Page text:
It is now the middle of the year 2021. Four months have passed since the Philippines began its nationwide vaccination program against the COVID-19 pandemic that laid the world low the year before. A variety of COVID vaccines have been given emergency use authorization to be distributed to LGUs for their populations. One commonality between all these vaccines is that they must be injected twice to a recipient with a gap of a few weeks in between. Unfortunately, supply issues mean that while many Filipinos have their first vaccine shot, fewer got the complete two. And the first-shot recipients find themselves waiting for some time.
There has been discussion on just how long an interval between two injections of a COVID-19 vaccine is viable before their effects are diminished. The established gap early on in the national vaccination drive was around 21 days. But as CNN Philippines reports, the permissible gap is apparently longer than expected. In a statement this past Monday, July 5, the Department of Health (DOH) proposed that COVID vaccine recipients who only got their first injection can wait for as long as six months for their follow-up booster shot, according to DOH Undersecretary Maria Rosario Vergere.
Vergere noted in a virtual press briefing yesterday that the new six-month acceptable gap between two shots of a COVID vaccine was worked out following discussion with vaccination experts, in response to an Inter-Agency Task Force (IATF) report from early June that over a million first-shot vaccine recipients have missed the original 21-day window for their follow-up. Initially attributed to lack of vaccine supplies to local vaccination venues, Undersecretary Vergere refuted the reported figures by naming other factors, such as once-vaccinated recipients catching COVID-19, or being quarantined due to exposure to a COVID patient, which would delay their next shot.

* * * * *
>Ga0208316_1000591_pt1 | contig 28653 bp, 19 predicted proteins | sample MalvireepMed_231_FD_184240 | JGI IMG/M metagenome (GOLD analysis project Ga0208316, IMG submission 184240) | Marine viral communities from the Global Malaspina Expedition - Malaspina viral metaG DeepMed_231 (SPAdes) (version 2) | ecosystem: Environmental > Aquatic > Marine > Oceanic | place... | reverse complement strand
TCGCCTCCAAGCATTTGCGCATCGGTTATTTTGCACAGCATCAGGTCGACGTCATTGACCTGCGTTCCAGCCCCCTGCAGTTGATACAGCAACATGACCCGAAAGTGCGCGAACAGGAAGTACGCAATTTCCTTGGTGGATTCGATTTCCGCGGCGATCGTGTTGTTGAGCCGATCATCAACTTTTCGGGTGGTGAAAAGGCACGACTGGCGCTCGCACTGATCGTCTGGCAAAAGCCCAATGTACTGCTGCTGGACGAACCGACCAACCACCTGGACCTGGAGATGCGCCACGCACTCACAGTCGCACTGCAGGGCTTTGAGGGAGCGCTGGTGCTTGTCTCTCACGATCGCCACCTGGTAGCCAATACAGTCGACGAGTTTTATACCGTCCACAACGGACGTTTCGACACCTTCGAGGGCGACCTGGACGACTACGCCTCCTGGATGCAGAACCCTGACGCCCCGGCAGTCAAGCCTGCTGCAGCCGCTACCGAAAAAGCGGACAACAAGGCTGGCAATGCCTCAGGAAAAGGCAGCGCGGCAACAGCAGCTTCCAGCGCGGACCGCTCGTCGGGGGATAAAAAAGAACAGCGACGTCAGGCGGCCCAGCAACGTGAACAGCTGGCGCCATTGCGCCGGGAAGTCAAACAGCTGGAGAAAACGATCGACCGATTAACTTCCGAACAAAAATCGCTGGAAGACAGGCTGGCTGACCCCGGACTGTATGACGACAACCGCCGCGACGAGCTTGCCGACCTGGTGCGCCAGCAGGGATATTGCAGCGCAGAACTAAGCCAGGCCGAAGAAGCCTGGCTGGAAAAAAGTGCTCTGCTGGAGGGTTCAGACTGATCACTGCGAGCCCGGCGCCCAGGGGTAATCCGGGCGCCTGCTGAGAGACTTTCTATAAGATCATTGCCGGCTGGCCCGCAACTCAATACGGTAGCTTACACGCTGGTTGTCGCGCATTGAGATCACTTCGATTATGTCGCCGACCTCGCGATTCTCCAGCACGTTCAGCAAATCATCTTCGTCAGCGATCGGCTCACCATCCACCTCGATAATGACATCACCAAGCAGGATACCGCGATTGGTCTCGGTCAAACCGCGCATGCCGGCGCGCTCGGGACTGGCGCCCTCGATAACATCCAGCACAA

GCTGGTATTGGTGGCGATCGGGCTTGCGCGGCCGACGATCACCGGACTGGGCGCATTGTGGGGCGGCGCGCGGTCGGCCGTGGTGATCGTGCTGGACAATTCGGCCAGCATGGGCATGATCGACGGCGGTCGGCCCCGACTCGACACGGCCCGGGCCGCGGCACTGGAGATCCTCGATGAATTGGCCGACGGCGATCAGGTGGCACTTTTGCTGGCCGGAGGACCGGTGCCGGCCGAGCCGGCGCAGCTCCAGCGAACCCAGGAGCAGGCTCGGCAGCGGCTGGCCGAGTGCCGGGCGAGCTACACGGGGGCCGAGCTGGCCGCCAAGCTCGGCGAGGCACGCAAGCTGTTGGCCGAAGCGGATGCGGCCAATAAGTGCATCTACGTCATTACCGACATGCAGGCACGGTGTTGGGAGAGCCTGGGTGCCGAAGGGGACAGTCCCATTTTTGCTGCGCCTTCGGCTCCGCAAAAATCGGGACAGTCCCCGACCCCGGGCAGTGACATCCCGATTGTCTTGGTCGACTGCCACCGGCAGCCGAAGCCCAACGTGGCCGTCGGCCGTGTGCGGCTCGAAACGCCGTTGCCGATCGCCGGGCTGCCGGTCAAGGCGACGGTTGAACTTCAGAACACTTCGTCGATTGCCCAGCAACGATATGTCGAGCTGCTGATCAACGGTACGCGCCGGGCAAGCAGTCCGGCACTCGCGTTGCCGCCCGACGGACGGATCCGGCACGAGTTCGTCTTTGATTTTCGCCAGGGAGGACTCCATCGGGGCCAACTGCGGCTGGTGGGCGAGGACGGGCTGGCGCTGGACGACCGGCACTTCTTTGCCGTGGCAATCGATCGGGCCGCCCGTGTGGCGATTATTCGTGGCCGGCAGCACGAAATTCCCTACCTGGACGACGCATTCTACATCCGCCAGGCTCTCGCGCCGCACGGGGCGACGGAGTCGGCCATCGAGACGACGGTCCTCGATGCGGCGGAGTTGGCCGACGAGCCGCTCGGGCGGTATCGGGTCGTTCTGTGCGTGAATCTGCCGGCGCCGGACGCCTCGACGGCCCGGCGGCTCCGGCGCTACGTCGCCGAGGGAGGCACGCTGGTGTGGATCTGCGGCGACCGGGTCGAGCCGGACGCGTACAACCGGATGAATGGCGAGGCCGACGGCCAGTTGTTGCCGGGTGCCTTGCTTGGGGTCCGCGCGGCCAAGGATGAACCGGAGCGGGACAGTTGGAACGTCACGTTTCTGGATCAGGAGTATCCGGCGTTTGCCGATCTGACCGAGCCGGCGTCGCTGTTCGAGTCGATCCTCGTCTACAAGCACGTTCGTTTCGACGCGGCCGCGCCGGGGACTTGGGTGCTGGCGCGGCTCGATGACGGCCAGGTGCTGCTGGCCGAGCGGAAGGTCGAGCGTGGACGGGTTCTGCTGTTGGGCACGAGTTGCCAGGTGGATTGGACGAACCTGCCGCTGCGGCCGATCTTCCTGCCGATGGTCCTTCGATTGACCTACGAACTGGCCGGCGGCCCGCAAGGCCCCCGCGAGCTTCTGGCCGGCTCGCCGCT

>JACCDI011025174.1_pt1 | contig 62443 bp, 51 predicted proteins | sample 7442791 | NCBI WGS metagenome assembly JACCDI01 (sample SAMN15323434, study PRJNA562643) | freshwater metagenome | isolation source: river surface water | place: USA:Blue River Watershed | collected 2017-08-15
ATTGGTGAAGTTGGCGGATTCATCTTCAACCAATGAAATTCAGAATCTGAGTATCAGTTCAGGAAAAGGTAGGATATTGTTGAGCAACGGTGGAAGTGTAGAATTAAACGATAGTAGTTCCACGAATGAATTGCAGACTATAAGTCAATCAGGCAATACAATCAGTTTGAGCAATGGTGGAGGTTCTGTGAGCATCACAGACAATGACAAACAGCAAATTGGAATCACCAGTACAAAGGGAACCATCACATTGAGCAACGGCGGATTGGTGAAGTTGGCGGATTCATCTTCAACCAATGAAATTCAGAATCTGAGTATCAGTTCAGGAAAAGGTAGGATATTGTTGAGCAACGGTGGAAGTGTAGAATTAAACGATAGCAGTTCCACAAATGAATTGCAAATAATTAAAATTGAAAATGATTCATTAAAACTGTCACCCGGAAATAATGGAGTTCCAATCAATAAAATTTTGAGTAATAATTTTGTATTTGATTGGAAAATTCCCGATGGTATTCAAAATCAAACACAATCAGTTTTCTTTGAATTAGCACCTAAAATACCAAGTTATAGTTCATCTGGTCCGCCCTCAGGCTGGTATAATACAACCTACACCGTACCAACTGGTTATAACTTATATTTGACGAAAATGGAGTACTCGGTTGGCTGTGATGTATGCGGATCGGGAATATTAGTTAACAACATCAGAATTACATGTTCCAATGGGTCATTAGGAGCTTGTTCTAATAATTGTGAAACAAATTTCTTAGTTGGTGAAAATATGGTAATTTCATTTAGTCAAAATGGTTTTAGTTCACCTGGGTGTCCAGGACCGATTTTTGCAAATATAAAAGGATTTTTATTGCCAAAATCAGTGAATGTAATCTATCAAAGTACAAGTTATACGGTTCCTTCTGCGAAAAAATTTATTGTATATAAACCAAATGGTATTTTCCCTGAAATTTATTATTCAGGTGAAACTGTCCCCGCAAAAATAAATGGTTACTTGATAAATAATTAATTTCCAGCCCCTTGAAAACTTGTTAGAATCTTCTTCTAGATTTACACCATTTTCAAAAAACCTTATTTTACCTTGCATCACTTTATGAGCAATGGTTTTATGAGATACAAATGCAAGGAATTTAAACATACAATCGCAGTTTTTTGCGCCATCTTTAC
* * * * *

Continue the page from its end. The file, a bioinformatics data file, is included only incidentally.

For more detailed estimates, vaccine experts have cited studies on different COVID vaccine brands to determine the longest interval between shots while retaining optimum efficacy. It was determined that vaccines from Moderna and Pfizer can wait 42 days between shots, while the Russian-made Sputnik V can wait 90 days. Only the vaccine from China’s Sinovac has its second dose recommended to be administered “ASAP” according to Vergere, likely the source of the 21-day original interval since Sinovac was the first COVID vaccine to arrive here.
Based on national COVID vaccination stats dated July 4, 11,708,029 vaccine doses have been administered, with around 8.839 million first-dose recipients and some 2.868 million who are completely vaccinated. All available vaccines in the country require two doses. The one-dose Johnson & Johnson vaccine has yet to be given emergency use authorization by the DOH.
Image from Inquirer.net